In early June, five days after my 55th birthday and following a recent promotion, I gave notice that I was leaving my well-paid, tech marketing job to take a midlife gap year and figure out my next career move. Not long after that, links to articles, such as this one from the Washington Post, and to podcasts like Ezra Klein’s, started rolling in from friends affirming, “You’re certainly on to something!”
It was the “Welcome to the YOLO Economy” article that first tipped me off that I was now living my best New York Times trend piece life. Then I realized that all these stories about people chucking unsatisfying jobs, in what’s also being called “The Great Resignation,” included not one white collar, mid-lifer like me. In true Gen-X fashion, I was at once cynically bitter and ultimately relieved by this omission.
Like so many entering The Great Resignation, the pandemic lockdown afforded me time and resources to work through my quit-this-job-and-pivot plan. But it was something I heard on the LinkedIn-produced “Hello Monday with Jessi Hempel” podcast that really resonated: “It feels to a lot of us like we can’t get that vision for our future without stepping out.”
It seemed impossible to take such a risk earlier in my life, though I thought about it many times. I was married without a dowry at age 25; a stay-at-home mom at 30; and at 40, a self-supporting divorcée with young children. Between my obligations and a history of mood swings and depression, I felt stuck.
This whole “clean break” approach to a professional life pivot was a revelation to me, a once deeply artsy, brainy kid from the Bronx who dabbled in creative professional pursuits along the way, but who later leaned into sensible corporate work. I was an editor for publishers, an editor who worked in marketing and, most recently, a brand marketer with editorial expertise. I’m good at this work and followed the opportunities that came to me. But like Keisha “TK” Dutes said in her recent “Secrets to a Career Change” TueNighter class, being good at something isn’t a good enough reason to keep doing work that lights no fires inside.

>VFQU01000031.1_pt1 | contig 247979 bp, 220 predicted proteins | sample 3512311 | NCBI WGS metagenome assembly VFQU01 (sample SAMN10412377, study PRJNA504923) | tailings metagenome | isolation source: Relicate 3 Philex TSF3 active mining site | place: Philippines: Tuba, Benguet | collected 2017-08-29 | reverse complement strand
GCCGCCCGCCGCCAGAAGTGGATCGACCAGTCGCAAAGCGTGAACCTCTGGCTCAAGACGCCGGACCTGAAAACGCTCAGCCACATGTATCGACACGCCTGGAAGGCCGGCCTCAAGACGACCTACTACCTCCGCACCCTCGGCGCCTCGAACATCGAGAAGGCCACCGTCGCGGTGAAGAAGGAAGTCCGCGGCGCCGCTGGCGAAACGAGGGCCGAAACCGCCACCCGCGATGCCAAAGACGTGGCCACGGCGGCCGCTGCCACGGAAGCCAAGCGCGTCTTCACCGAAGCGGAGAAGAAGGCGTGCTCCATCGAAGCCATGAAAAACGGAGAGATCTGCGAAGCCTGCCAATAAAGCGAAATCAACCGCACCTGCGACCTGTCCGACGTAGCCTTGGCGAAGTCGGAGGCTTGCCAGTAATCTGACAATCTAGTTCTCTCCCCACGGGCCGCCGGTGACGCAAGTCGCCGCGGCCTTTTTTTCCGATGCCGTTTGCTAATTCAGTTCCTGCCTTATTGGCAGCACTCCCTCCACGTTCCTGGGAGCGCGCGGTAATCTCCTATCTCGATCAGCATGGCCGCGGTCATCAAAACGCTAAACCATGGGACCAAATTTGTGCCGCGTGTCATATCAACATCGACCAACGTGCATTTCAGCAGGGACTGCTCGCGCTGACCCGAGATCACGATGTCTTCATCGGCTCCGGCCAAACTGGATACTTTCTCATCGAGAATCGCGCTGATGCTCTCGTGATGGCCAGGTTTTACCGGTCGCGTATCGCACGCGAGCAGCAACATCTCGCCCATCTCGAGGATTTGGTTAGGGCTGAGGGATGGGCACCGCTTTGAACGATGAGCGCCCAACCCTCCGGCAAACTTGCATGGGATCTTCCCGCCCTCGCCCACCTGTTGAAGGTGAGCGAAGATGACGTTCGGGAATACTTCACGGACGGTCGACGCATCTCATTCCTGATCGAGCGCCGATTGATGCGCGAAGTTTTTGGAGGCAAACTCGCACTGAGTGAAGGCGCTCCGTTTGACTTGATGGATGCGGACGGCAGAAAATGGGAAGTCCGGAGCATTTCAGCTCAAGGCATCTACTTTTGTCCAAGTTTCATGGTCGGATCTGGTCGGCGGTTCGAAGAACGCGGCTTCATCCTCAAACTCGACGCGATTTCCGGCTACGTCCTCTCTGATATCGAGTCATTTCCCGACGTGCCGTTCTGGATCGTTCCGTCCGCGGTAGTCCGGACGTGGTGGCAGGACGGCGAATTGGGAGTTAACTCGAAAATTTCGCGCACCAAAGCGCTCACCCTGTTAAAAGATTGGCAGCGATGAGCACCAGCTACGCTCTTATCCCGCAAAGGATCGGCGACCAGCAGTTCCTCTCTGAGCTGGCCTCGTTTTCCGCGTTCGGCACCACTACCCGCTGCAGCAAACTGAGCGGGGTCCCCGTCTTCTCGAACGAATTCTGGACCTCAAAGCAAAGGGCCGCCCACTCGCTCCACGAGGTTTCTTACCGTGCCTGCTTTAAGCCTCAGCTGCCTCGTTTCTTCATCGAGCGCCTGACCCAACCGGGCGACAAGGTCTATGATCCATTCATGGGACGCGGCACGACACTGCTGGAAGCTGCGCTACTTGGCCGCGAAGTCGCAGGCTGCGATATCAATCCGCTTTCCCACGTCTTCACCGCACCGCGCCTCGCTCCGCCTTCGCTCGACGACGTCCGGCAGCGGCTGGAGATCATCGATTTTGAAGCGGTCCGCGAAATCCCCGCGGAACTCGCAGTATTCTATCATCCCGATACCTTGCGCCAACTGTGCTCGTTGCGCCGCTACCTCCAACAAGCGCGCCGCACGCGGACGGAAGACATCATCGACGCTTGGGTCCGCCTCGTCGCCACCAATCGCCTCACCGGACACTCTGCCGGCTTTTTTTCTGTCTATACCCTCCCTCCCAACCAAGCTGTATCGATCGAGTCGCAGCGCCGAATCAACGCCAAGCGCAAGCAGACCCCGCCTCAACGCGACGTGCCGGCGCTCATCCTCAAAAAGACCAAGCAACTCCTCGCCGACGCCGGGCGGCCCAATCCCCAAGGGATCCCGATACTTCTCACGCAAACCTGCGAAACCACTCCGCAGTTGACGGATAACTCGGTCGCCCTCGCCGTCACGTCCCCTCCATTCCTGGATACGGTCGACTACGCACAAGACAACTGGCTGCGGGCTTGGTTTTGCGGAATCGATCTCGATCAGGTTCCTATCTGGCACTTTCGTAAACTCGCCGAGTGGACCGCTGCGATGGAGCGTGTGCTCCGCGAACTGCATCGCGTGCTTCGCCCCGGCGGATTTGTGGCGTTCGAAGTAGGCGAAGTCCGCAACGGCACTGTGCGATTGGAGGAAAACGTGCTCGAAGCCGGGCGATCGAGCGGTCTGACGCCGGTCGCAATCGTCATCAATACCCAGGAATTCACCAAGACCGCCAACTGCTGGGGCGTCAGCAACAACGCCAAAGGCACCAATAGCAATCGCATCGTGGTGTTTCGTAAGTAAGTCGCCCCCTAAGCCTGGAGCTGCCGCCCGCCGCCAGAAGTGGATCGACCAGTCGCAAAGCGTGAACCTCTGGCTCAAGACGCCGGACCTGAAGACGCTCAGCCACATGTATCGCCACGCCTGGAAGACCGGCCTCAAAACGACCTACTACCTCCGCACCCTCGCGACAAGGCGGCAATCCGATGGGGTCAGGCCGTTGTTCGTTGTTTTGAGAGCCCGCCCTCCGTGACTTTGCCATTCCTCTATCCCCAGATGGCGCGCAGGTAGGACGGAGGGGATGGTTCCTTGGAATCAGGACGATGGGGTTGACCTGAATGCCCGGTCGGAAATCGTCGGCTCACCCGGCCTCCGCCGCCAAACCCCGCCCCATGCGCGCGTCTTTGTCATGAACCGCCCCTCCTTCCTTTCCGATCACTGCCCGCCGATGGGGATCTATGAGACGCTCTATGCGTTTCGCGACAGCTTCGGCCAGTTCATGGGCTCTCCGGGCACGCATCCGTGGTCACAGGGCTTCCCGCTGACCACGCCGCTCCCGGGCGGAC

It’s not like I’ve lacked ideas about what I might want to do next. I’ve had a million and one over the years — from becoming a chef to opening a menswear store to starting a fitness business for the fitness-averse, and more — but then I’d hear my mother’s sensible voice ringing in my ears: “You can do anything you want in life… as long as you have medical benefits and save for retirement.”
This practicality used to torment me. I’ve held a lot of shame about all the paths not taken. I’ve completely lacked any empathy for myself about what I’ve done and what I’m fortunate to have as a result. We’re a society that fetishizes “Do what you love!” but doesn’t want to talk about, or validate, all the quotidian — and not-so-quotidian — details that affect that path and process.
So let’s talk about that. I’ve come through the pandemic privileged to have more money in my bank account and fewer financial obligations. My kids are mostly grown — I still have two years of college payments left, but between some savings and modest loans I’ll be fine — I have no credit card debt and my parents are financially independent. Thanks to my mom’s advice, I have enough retirement money that I’m able to dip into some of it without imperiling my later life savings. I waited until my birthday to give notice because of a little-known Rule of 55, which allows me to draw from my 401K without the 10% penalty typically assessed for withdrawals made before age 59-½.
Another benefit of making this change at 55? My mood is more even and I’m kinder these days, surely aided by those fewer obligations, therapy and probably menopause. When my parents or children say things I disagree with, I don’t reflexively sneer or judge. Instead of jumping to defensive anger when my buttons are pushed at work, I actually use a tip from a career coach I worked with last year and keep a QTIP on my desk to remind me: Quit Taking It Personally.
Of course, the big question is: “What will Dori do next?” After years of ambitious ideas left unfulfilled, my big risky move is to stop thinking about what’s to come and start dreaming more and living for what moves me right now.
My kids think it’s my destiny to open a restaurant or other food business. I’m not convinced that’s the case. Still, I may go up to the Catskills this summer to work some events for a chef friend, just because it sounds like fun.
I’ve planned my midlife gap year in broad brushstrokes, mapping it out in sticky notes a few months ahead at a time. First thing I’m going to do is chill out, go to art museums and gardens and walk aimlessly down my hometown’s streets. I’m planning to launch a podcast that explores big life changes and how people navigate them. And if I have one career-focused inkling right now, it’s to do meaningful work to better people’s lives.
I’m equal parts excited and terrified about what this year will bring. People have called me brave for leaving a good job at my age. Of all the things I fear right now, my ability to support myself isn’t one of them. What really scares me? Living an unfulfilled, unexceptional life.